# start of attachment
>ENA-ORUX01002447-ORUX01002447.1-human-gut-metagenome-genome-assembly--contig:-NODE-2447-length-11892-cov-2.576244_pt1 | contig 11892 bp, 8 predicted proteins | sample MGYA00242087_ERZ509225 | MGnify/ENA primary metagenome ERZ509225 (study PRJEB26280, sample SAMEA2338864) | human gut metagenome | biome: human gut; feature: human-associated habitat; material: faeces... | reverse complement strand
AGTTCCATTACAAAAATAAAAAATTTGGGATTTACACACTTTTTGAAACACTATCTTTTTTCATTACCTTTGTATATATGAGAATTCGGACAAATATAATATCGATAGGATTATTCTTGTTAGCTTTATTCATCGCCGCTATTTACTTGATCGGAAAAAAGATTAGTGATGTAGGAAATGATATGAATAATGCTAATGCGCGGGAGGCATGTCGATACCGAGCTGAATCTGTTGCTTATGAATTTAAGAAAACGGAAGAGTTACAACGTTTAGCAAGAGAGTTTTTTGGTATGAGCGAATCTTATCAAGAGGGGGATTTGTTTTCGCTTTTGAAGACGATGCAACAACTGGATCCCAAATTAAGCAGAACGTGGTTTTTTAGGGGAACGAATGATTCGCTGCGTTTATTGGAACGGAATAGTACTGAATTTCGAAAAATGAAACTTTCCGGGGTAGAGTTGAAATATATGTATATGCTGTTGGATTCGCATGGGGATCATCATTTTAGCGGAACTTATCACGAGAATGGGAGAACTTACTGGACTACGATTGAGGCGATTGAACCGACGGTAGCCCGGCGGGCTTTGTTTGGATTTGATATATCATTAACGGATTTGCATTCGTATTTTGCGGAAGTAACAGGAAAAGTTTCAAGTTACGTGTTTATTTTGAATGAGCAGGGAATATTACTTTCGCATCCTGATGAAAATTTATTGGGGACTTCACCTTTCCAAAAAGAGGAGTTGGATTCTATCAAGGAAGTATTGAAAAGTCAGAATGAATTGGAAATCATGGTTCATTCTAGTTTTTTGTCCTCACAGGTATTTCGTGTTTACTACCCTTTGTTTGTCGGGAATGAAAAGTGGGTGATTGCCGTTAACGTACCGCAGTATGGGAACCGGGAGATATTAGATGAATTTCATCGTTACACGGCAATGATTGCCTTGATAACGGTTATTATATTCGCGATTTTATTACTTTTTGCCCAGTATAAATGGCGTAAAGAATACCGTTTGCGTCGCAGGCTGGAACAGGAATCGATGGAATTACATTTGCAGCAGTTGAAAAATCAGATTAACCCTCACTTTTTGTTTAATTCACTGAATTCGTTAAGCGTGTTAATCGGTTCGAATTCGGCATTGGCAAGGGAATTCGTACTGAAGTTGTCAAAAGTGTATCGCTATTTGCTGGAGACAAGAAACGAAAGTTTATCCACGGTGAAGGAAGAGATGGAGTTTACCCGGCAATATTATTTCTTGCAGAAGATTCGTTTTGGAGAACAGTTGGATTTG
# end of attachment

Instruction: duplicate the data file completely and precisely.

>ENA-ORUX01002447-ORUX01002447.1-human-gut-metagenome-genome-assembly--contig:-NODE-2447-length-11892-cov-2.576244_pt1 | contig 11892 bp, 8 predicted proteins | sample MGYA00242087_ERZ509225 | MGnify/ENA primary metagenome ERZ509225 (study PRJEB26280, sample SAMEA2338864) | human gut metagenome | biome: human gut; feature: human-associated habitat; material: faeces... | reverse complement strand
AGTTCCATTACAAAAATAAAAAATTTGGGATTTACACACTTTTTGAAACACTATCTTTTTTCATTACCTTTGTATATATGAGAATTCGGACAAATATAATATCGATAGGATTATTCTTGTTAGCTTTATTCATCGCCGCTATTTACTTGATCGGAAAAAAGATTAGTGATGTAGGAAATGATATGAATAATGCTAATGCGCGGGAGGCATGTCGATACCGAGCTGAATCTGTTGCTTATGAATTTAAGAAAACGGAAGAGTTACAACGTTTAGCAAGAGAGTTTTTTGGTATGAGCGAATCTTATCAAGAGGGGGATTTGTTTTCGCTTTTGAAGACGATGCAACAACTGGATCCCAAATTAAGCAGAACGTGGTTTTTTAGGGGAACGAATGATTCGCTGCGTTTATTGGAACGGAATAGTACTGAATTTCGAAAAATGAAACTTTCCGGGGTAGAGTTGAAATATATGTATATGCTGTTGGATTCGCATGGGGATCATCATTTTAGCGGAACTTATCACGAGAATGGGAGAACTTACTGGACTACGATTGAGGCGATTGAACCGACGGTAGCCCGGCGGGCTTTGTTTGGATTTGATATATCATTAACGGATTTGCATTCGTATTTTGCGGAAGTAACAGGAAAAGTTTCAAGTTACGTGTTTATTTTGAATGAGCAGGGAATATTACTTTCGCATCCTGATGAAAATTTATTGGGGACTTCACCTTTCCAAAAAGAGGAGTTGGATTCTATCAAGGAAGTATTGAAAAGTCAGAATGAATTGGAAATCATGGTTCATTCTAGTTTTTTGTCCTCACAGGTATTTCGTGTTTACTACCCTTTGTTTGTCGGGAATGAAAAGTGGGTGATTGCCGTTAACGTACCGCAGTATGGGAACCGGGAGATATTAGATGAATTTCATCGTTACACGGCAATGATTGCCTTGATAACGGTTATTATATTCGCGATTTTATTACTTTTTGCCCAGTATAAATGGCGTAAAGAATACCGTTTGCGTCGCAGGCTGGAACAGGAATCGATGGAATTACATTTGCAGCAGTTGAAAAATCAGATTAACCCTCACTTTTTGTTTAATTCACTGAATTCGTTAAGCGTGTTAATCGGTTCGAATTCGGCATTGGCAAGGGAATTCGTACTGAAGTTGTCAAAAGTGTATCGCTATTTGCTGGAGACAAGAAACGAAAGTTTATCCACGGTGAAGGAAGAGATGGAGTTTACCCGGCAATATTATTTCTTGCAGAAGATTCGTTTTGGAGAACAGTTGGATTTG